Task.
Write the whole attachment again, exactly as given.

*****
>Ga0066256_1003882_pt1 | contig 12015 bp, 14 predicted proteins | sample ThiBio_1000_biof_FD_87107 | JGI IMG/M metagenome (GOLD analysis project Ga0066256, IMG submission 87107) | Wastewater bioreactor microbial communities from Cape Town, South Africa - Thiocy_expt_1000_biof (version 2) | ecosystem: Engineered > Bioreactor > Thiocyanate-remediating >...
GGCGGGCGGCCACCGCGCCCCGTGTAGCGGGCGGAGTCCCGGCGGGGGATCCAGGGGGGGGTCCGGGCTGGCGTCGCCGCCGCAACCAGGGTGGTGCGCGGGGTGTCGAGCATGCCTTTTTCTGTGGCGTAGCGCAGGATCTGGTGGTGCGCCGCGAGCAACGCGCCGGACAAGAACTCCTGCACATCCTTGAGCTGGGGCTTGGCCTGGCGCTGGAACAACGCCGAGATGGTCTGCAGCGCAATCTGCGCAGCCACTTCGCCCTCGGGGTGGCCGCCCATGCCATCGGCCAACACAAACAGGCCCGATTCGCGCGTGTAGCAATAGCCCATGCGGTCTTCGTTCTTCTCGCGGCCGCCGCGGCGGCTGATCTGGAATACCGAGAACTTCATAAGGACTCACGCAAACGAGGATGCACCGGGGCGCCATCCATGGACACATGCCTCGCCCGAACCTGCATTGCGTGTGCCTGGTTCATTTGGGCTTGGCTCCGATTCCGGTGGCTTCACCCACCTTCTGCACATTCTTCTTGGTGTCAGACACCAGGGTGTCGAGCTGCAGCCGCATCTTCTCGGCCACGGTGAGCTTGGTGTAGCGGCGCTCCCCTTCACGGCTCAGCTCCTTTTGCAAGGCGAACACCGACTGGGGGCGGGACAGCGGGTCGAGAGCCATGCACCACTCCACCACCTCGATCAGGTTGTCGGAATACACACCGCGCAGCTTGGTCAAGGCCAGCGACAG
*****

>Ga0066256_1003882_pt1 | contig 12015 bp, 14 predicted proteins | sample ThiBio_1000_biof_FD_87107 | JGI IMG/M metagenome (GOLD analysis project Ga0066256, IMG submission 87107) | Wastewater bioreactor microbial communities from Cape Town, South Africa - Thiocy_expt_1000_biof (version 2) | ecosystem: Engineered > Bioreactor > Thiocyanate-remediating >...
GGCGGGCGGCCACCGCGCCCCGTGTAGCGGGCGGAGTCCCGGCGGGGGATCCAGGGGGGGGTCCGGGCTGGCGTCGCCGCCGCAACCAGGGTGGTGCGCGGGGTGTCGAGCATGCCTTTTTCTGTGGCGTAGCGCAGGATCTGGTGGTGCGCCGCGAGCAACGCGCCGGACAAGAACTCCTGCACATCCTTGAGCTGGGGCTTGGCCTGGCGCTGGAACAACGCCGAGATGGTCTGCAGCGCAATCTGCGCAGCCACTTCGCCCTCGGGGTGGCCGCCCATGCCATCGGCCAACACAAACAGGCCCGATTCGCGCGTGTAGCAATAGCCCATGCGGTCTTCGTTCTTCTCGCGGCCGCCGCGGCGGCTGATCTGGAATACCGAGAACTTCATAAGGACTCACGCAAACGAGGATGCACCGGGGCGCCATCCATGGACACATGCCTCGCCCGAACCTGCATTGCGTGTGCCTGGTTCATTTGGGCTTGGCTCCGATTCCGGTGGCTTCACCCACCTTCTGCACATTCTTCTTGGTGTCAGACACCAGGGTGTCGAGCTGCAGCCGCATCTTCTCGGCCACGGTGAGCTTGGTGTAGCGGCGCTCCCCTTCACGGCTCAGCTCCTTTTGCAAGGCGAACACCGACTGGGGGCGGGACAGCGGGTCGAGAGCCATGCACCACTCCACCACCTCGATCAGGTTGTCGGAATACACACCGCGCAGCTTGGTCAAGGCCAGCGACAG